For Nathan Visser a friendly braai, the word in South Africa for barbecue, is more than a meal – it’s a social tonic.
“We all got our differences and yet somehow braais seem to mitigate that, where we don’t care, we all just get along,” he says.
He runs a company called BraaiBaas, or barbecue boss in Afrikaans. Its products include an apron with the slogan “stay calm, we’re going to braai now” and a hoodie that has a dedicated pocket for a bottle of beer and a handy opener attached.
Like many people Mr Visser prefers firewood to cook his meat, rather than charcoal. And you can forget gas, which is often frowned upon in South African barbecue culture.
While, in general, he values being mindful of the environment, that does not extend to changing his braai habits. Mr Visser argues that his braai does not burn long enough to do much environmental damage.
He doesn’t want to switch away from firewood to briquettes that claim to be more sustainable. “I don’t want my meat to taste terrible,” he jokes.
Michael Duncan, the founder of Shisa Eco-briquettes, is keen to prove him wrong.
His company is exploiting an abundant source of combustible material in South Africa – macadamia nut shells. The country is the world’s biggest producer of macadamia nuts, so there are plenty of shells going spare.
Since 2021, Mr Duncan’s firm has been taking some of them, compressing them and turning them into briquettes.
He says Shisa Eco-briquettes are an environmentally-friendly alternative to charcoal.
Often charcoal manufacturing in Africa is small-scale, emits more carbon dioxide (CO2) than it needs to, and contributes to deforestation.
Mr Duncan says that his eco-briquettes can protect forests by replacing charcoal and wood with a product completely derived from a waste biomass product.
And, according to Mr Duncan, briquettes made from macadamia shells can add to the braai experience.
“You have a macadamia nut shell burning, that lets out a wonderful aroma which actually also goes on to the food you’re actually cooking, so it gives you a different taste.”
Mr Duncan plans to expand, particularly into export markets, which he says tend to be less cost-sensitive and particularly value eco-friendly products.
Beyond the braai, more environmentally friendly cooking methods could tackle a much bigger problem.
According to the World Health Organization (WHO), globally around 2.4 billion people use inefficient stoves or polluting cooking methods, including kerosene and coal.
Breathing the smoke produced from cooking with polluting fuels can lead to heart diseases, stroke, cancers, chronic lung diseases and pneumonia, the WHO report says.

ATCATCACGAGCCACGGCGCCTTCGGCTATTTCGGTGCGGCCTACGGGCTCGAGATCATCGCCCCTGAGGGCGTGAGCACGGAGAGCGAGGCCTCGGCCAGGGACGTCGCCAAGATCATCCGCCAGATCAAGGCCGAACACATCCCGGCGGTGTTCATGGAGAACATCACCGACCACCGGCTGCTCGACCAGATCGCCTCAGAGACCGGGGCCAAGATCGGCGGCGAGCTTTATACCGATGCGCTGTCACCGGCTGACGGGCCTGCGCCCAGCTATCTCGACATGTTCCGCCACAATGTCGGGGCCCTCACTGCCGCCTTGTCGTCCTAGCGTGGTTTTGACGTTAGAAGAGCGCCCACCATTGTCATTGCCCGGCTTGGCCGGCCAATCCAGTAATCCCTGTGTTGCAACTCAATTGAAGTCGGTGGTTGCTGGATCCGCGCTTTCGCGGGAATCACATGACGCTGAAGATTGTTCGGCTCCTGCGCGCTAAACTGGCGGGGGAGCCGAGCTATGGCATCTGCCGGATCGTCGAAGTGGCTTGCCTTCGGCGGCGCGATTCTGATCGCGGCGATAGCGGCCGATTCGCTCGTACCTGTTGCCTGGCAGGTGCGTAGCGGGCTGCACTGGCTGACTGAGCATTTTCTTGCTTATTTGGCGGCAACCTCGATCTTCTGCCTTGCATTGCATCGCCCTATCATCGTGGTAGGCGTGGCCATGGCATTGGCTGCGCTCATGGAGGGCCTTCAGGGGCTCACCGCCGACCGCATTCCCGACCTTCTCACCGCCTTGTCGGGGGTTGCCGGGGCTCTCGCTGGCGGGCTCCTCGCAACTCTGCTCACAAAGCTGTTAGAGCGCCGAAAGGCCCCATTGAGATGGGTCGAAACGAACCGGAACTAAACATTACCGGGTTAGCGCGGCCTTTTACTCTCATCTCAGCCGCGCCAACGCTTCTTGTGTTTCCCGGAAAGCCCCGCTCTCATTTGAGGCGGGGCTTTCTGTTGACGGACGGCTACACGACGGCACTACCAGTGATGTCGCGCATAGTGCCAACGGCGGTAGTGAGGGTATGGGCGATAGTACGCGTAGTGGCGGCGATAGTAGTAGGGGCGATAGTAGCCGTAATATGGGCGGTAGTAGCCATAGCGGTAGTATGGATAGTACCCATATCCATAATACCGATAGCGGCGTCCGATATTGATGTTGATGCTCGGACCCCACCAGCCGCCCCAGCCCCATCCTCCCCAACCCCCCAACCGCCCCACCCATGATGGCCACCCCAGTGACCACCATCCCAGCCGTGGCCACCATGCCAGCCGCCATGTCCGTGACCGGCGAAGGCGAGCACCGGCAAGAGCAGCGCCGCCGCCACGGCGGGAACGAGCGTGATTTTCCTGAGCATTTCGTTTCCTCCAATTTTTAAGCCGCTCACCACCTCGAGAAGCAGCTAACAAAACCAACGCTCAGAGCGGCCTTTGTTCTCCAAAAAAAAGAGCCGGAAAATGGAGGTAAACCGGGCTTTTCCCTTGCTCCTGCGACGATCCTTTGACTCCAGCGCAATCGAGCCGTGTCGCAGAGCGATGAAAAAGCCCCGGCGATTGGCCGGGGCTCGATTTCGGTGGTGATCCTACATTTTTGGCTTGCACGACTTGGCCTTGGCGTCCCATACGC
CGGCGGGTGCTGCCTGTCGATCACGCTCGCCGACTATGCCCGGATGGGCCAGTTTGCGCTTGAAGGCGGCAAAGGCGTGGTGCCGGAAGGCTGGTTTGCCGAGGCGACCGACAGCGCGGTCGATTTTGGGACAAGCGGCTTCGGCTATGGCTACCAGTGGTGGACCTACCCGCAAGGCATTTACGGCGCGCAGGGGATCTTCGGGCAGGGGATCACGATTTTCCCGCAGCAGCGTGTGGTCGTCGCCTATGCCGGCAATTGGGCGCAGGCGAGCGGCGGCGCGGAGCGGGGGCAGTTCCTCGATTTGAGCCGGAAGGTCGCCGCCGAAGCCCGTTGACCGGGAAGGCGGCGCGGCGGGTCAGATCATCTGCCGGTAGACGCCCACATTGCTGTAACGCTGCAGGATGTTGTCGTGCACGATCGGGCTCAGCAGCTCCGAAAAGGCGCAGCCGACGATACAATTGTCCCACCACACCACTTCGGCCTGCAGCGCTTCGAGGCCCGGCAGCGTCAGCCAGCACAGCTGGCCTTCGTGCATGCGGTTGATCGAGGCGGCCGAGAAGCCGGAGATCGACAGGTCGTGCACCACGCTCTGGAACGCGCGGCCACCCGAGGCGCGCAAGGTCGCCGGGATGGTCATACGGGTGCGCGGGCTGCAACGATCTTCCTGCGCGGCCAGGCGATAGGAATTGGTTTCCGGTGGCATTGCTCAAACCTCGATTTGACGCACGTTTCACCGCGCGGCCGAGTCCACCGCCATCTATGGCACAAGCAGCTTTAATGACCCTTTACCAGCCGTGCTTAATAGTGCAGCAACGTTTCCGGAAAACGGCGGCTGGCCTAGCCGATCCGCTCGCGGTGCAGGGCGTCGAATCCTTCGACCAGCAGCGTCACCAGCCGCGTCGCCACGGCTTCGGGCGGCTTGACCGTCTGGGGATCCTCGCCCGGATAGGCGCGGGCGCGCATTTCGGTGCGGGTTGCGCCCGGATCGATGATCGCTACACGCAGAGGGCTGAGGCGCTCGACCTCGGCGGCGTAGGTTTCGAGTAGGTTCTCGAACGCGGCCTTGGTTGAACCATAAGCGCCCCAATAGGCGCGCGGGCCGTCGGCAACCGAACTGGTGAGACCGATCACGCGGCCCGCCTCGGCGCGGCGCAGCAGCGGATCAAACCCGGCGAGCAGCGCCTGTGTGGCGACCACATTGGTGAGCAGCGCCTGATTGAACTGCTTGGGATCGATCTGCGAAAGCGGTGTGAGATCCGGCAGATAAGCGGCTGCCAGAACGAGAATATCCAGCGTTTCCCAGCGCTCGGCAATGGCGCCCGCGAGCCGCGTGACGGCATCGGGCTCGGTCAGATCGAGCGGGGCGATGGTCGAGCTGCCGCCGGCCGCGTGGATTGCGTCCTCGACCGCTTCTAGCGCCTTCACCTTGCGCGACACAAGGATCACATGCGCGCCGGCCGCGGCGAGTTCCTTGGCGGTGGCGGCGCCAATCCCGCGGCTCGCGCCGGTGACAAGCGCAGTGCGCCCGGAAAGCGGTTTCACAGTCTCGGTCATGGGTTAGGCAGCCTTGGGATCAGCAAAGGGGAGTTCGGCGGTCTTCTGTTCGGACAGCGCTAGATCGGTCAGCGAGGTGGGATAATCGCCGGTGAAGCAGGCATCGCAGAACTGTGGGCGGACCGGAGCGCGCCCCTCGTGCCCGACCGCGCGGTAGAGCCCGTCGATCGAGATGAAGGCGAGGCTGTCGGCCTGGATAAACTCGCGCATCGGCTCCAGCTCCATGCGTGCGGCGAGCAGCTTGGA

Ziwa Hillington is the managing director of Green Bio Energy in Uganda, which makes more efficient cooking stoves and briquettes from waste like charcoal dust, cassava and maize crops.
He says those briquettes produce no smoke or soot when burnt, so are a much healthier option. They also help mitigate deforestation. In addition, making the briquettes provides employment.
Perhaps the biggest advantage is cost – Mr Hilligton says they can be between 20% and 40% cheaper than charcoal or other cooking fuels.
Sylvia Herzog is the director of the Charcoal Project, a non-profit that works to find solutions to the unsustainable production and use of charcoal and other fuels, particularly in sub-Sahara Africa.
The charcoal industry is projected to grow at around 3% a year over the next 10-15 years. “Both increase in population and in urbanisation has really driven demand in the less developed world for charcoal,” explains Ms Herzog.
She says briquettes made from waste from agriculture and other industries offer a cleaner alternative, but only account for a small part of the market.
“I think the reality is that charcoal isn’t going away anytime soon,” she says and thinks that briquettes might be a good stepping stone to cleaner forms of energy.
Rachael Kupka, the executive director of the Global Alliance on Health and Pollution, says it is hard to tell whether eco-friendly briquettes would have a significant impact on local air pollution or human health.
“We do know that indoor cooking is responsible for a large portion of the burden of disease from air pollution – and that as a general sector does need to be addressed if we have any hope of reducing the human health impacts of indoor air pollution.”
Back in Johannesburg, Nathan Visser stresses the positive, and difficult to measure, benefits of cooking on a fire.
“I believe braai is like a hidden language that we all speak, yet we don’t understand it yet. We all can come around a fire with no issue, no barriers, and just get along.”